Brian Richard Seage


Southwest alumnus, bishop of the Diocese of Mississippi, dad to Katie and Betsy, spouse to our alumna, Kyle Dice Seage. You came to Southwest from sunny California, fell in love with a classmate from Mississippi, and following your graduation moved to her diocese, where you and Kyle have served since your ordination to the priesthood.

Raised in Thousand Oaks, California, you earned your undergraduate degree from Pepperdine University, then returned to your hometown to serve as director of youth ministry at St. Patrick’s Episcopal Church where you managed a team of volunteers to support both the junior and senior high youth groups, coordinated the Habitat for Humanity program and served the chapel program at the church’s day school.

Your first call in the Diocese of Mississippi was as curate at St. John’s, Ocean Springs, then as rector of St. Thomas in Diamondhead where you served for seven years. Under your leadership, attendance and programming grew, a building program was completed and average Sunday attendance doubled. St. Columb’s in Ridgeland, Mississippi, called you to be their rector in 2005. The church’s attendance and programs grew and a large building project was completed. You served St. Columb’s until the diocese elected you bishop coadjutor in May 2014.

You have been a camp director at Camp Bratton-Green every summer since 2006, a position you intend to keep during your episcopacy. You credit your call to ministry, in large part, to the parish of your youth in Thousand Oaks and their decision to hire a priest to work with the young people. “That experience made all the difference in my own life and helped me develop a love for our church and traditions but also to get close enough to God to hear the call.”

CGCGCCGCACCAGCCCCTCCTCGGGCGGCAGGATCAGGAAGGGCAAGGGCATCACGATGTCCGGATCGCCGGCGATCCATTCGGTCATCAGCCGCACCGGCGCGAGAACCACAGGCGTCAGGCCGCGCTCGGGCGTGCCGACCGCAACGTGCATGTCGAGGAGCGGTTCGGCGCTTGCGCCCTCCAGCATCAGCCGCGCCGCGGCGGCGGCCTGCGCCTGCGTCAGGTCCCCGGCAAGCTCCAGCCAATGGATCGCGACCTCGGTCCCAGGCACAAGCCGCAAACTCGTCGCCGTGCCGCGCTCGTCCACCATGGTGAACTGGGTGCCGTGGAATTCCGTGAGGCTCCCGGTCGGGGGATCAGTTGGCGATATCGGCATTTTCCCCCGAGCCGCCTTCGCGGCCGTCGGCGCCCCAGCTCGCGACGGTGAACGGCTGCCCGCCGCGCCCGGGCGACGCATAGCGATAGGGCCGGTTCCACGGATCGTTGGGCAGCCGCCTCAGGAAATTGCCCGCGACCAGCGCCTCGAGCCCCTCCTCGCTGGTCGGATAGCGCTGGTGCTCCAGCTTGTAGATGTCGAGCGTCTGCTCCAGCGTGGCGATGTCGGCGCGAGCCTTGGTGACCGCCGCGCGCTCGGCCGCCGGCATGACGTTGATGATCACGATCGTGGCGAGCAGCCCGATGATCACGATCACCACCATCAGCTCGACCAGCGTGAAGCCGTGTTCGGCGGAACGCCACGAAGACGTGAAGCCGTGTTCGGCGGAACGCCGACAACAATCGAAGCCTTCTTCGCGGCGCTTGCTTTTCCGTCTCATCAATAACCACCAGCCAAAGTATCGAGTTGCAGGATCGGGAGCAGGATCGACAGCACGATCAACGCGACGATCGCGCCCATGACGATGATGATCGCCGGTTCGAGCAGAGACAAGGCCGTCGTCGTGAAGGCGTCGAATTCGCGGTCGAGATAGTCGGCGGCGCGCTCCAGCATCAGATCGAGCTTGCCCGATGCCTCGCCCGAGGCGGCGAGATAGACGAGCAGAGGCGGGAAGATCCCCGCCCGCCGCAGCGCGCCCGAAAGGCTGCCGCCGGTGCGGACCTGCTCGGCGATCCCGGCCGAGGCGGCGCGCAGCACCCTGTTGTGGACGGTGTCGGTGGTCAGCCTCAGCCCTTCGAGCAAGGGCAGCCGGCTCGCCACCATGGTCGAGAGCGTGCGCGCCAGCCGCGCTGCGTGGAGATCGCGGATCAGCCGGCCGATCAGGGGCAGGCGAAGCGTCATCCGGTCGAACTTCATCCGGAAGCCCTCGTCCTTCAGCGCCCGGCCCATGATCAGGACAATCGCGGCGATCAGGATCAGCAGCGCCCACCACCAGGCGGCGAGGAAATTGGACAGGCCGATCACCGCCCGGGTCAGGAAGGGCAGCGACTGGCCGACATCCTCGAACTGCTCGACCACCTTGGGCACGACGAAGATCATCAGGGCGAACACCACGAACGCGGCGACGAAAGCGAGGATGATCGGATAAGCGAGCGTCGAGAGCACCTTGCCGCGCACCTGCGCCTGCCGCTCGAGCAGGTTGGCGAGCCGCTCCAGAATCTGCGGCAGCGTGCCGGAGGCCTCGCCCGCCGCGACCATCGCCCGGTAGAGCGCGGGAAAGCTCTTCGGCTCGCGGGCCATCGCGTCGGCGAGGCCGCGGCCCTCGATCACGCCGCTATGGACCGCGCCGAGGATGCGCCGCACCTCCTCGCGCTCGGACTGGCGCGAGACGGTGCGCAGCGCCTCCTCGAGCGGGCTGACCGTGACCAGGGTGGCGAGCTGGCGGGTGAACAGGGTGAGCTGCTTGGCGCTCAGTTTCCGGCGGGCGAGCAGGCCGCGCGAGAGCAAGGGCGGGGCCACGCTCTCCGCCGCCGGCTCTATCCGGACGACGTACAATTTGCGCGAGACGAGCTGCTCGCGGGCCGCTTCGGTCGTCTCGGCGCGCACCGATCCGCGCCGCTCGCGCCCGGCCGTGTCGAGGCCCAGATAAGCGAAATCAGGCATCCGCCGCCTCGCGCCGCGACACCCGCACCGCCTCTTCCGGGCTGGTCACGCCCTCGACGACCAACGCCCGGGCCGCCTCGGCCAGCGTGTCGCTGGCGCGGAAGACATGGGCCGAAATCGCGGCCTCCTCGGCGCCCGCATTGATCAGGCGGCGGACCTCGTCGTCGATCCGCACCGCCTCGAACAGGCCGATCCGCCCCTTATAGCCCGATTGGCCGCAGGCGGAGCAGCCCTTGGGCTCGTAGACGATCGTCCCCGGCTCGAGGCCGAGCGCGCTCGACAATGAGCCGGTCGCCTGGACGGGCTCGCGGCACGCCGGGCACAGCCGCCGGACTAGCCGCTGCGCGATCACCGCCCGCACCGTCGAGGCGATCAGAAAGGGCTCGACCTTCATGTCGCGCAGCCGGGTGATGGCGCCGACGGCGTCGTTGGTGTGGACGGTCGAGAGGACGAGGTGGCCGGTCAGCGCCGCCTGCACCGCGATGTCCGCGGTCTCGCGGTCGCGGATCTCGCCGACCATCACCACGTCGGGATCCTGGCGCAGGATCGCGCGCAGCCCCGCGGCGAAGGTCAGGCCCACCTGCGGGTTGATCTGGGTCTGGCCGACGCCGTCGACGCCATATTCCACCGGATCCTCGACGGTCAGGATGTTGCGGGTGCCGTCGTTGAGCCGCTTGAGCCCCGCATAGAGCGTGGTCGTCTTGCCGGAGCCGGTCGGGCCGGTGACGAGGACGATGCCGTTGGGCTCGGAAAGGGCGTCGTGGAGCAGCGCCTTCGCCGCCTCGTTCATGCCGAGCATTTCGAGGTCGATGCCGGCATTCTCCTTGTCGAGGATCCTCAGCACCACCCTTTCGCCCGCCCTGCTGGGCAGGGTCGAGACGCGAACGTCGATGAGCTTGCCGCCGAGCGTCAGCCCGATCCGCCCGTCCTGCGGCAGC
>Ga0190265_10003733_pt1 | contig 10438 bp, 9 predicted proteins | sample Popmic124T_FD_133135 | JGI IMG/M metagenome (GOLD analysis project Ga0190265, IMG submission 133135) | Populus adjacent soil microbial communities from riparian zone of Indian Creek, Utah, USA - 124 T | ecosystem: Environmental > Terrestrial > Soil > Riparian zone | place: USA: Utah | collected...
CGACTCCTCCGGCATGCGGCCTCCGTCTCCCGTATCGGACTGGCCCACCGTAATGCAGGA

At your consecration, your seminary classmate and the preacher, Bishop Greg Rickel remembered meeting you at seminary, a surfer dude from California who introduced him to the word “stoked.” A word common to the surfing culture, to be stoked is a good thing. Seeing good waves will evoke stokedness. On February 6, 2015, concluding your address to diocesan council, you said, “I believe Christ is calling us to get stoked…that’s right, get stoked for doing his work.”

In recognition of your faithful ministry and of your leadership and service in Mississippi where you believe “Christ is calling us to be a dwelling place for God,” your alma mater is stoked to bestow upon you the degree of Doctor of Divinity, honoris causa.

May 12, 2015                                                                                                                      Austin, Texas